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Natural variation in Brachypodium distachyon responses to combined abiotic stresses
  • +6
  • Ella Ludwig,
  • Seth Polydore,
  • Jeffrey Berry,
  • Joshua Sumner,
  • Kristina Haines,
  • Kathleen Greenham,
  • Noah Fahlgren,
  • Todd C Mockler,
  • Malia A Gehan
Ella Ludwig
Donald Danforth Plant Science Center

Corresponding Author:[email protected]

Author Profile
Seth Polydore
Donald Danforth Plant Science Center
Jeffrey Berry
Bayer Crop Sciences, Donald Danforth Plant Science Center
Joshua Sumner
Donald Danforth Plant Science Center
Kristina Haines
Donald Danforth Plant Science Center
Kathleen Greenham
University of Minnesota, Donald Danforth Plant Science Center
Noah Fahlgren
Donald Danforth Plant Science Center
Todd C Mockler
Donald Danforth Plant Science Center
Malia A Gehan
Donald Danforth Plant Science Center


The growing world population increases demand for agricultural production, which is becoming even more challenging as climate change increases global temperatures and causes more extreme weather events. Using high-throughput phenotyping, this study examines the phenotypic variation of 149 accessions of Brachypodium distachyon under drought, heat, and the combination of both stresses. Heat alone causes the largest amounts of tissue damage and the combination of heat and drought causes the largest decrease in plant biomass compared to other treatments, however, we identified heat alone as being the most detrimental stress condition. Notably, we identified Bd21-0, the reference line for B. distachyon, as not having robust growth under stress conditions, especially in the heat-drought combined treatment. We found climate of origin (climate data from the accessions' collection locations) to be significantly associated with height and percent of plant tissue damage under the conditions assessed, indicating a relationship between climate of origin and B. distachyon phenotype under drought and heat stresses. Additionally, genome wide association mapping found a number of genetic loci associated with changes in plant height, biomass, and the amount of damaged tissue under stress. Significant SNPs were closely located to genes known to be involved in plant responses to abiotic stresses. The anticipated increase in drought and heat stress as a result of climate change and the distinct impact of stresses in combination, as demonstrated in this study, underscores the importance of phenotyping plants under multiple stresses that frequently converge.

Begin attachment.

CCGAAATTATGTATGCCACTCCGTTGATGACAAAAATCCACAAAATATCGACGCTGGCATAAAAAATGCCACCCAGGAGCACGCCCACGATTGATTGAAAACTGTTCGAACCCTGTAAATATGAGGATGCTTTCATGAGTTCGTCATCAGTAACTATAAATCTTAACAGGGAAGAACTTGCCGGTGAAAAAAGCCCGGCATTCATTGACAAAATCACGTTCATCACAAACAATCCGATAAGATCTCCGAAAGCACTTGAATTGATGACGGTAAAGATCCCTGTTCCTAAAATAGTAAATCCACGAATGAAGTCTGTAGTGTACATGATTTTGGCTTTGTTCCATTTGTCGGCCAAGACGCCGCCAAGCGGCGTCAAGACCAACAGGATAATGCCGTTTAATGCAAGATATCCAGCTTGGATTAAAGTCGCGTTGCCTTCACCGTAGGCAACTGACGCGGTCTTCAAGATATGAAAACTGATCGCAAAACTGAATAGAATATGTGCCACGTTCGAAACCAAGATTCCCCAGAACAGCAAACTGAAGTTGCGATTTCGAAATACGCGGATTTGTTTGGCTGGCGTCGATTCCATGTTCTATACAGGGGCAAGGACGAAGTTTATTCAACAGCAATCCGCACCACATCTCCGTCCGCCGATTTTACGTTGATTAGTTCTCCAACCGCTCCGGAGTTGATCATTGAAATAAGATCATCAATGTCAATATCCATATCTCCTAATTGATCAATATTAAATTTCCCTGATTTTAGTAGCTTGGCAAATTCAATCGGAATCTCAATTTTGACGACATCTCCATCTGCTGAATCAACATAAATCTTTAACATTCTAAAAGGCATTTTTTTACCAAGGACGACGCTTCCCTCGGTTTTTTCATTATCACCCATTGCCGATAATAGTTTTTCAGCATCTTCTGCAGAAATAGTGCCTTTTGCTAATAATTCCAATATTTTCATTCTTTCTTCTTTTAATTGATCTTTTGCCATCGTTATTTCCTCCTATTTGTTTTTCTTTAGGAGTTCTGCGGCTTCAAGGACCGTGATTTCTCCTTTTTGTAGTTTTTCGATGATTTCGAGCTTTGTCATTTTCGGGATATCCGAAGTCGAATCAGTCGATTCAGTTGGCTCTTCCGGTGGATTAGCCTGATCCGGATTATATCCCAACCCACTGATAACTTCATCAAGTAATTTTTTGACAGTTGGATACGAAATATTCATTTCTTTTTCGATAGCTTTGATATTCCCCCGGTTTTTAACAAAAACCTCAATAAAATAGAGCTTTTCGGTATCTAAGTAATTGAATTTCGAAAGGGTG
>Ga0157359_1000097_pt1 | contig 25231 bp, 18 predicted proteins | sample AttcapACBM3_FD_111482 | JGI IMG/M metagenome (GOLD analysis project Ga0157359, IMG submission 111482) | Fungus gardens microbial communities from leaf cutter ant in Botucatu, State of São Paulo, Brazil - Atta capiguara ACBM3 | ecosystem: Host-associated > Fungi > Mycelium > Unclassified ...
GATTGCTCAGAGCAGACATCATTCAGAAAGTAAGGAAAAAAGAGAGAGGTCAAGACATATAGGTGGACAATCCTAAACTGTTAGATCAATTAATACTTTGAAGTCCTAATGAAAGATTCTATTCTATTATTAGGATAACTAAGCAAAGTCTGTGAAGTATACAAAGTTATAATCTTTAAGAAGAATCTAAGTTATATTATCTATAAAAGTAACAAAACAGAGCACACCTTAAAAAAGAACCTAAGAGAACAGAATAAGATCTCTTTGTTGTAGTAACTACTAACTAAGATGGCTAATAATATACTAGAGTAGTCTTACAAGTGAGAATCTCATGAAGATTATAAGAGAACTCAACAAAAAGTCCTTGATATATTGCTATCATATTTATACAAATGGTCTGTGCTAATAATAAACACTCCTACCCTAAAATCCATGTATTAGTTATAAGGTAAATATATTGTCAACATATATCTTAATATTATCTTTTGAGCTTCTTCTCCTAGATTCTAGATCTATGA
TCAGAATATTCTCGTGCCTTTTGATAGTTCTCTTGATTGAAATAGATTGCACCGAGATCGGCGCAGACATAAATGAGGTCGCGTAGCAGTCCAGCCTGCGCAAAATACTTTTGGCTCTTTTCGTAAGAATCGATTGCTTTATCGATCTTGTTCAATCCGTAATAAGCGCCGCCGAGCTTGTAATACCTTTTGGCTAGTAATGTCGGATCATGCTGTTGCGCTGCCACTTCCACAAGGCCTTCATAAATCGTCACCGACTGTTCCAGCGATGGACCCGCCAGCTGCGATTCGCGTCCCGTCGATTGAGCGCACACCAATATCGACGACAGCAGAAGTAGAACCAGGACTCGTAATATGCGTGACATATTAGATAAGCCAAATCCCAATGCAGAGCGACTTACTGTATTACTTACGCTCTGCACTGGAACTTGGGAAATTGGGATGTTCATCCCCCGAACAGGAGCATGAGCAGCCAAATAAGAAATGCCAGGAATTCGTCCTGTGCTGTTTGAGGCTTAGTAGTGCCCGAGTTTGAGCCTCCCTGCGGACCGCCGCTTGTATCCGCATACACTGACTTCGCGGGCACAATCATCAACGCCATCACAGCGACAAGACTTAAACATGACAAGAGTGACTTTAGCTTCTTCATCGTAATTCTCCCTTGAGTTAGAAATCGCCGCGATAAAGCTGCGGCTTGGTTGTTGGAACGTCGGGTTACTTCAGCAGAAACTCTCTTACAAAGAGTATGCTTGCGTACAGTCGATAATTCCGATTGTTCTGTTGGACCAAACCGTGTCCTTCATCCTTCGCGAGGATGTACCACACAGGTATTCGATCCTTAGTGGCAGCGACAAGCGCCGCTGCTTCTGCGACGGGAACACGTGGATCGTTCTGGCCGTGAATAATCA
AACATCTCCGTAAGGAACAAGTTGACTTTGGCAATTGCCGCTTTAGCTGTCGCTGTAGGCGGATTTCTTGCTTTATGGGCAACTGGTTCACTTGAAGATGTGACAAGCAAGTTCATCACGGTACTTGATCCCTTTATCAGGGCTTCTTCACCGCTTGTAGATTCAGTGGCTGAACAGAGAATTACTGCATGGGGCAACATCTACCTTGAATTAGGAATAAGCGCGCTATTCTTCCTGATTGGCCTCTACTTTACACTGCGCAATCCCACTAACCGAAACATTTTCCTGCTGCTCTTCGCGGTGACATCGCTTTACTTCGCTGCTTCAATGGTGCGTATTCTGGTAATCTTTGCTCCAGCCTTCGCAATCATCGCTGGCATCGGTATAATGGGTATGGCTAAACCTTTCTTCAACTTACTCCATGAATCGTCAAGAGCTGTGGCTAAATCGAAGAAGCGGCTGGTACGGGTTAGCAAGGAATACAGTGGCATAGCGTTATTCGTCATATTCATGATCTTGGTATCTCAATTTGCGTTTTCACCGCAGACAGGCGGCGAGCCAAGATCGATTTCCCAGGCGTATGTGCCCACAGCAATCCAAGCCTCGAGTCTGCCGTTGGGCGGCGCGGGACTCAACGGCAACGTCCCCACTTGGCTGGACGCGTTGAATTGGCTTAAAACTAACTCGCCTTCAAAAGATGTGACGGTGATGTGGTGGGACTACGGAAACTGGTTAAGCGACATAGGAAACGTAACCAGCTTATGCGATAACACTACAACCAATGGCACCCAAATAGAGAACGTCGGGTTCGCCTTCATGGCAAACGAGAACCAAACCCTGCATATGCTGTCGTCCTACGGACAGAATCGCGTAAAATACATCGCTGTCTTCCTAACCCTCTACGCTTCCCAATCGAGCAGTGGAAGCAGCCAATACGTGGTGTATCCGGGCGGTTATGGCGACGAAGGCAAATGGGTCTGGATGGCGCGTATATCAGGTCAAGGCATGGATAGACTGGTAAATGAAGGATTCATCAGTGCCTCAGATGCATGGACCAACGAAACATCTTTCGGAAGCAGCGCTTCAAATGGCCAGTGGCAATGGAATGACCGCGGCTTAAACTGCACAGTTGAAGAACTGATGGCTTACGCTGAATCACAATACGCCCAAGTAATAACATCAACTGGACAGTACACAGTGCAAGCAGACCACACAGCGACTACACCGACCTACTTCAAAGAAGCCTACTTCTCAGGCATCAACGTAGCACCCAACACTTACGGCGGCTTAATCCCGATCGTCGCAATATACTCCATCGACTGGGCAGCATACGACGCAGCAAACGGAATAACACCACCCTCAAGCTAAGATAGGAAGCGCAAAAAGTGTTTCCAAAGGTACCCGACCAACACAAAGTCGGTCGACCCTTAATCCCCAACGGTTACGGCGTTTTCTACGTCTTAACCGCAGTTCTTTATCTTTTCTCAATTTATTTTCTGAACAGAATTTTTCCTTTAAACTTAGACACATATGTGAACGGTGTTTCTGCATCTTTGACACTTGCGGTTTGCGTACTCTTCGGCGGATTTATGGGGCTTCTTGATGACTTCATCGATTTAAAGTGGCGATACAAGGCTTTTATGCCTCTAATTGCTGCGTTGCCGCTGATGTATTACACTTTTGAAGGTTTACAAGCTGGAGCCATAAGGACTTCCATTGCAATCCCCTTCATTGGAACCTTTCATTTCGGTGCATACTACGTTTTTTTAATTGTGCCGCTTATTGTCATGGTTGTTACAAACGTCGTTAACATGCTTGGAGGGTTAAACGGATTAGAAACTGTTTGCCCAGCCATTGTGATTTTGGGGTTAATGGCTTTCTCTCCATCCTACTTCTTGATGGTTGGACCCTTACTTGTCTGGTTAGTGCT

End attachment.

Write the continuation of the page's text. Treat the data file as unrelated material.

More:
21 Oct 2022Submitted to NAPPN 2023 Abstracts
28 Oct 2022Published in NAPPN 2023 Abstracts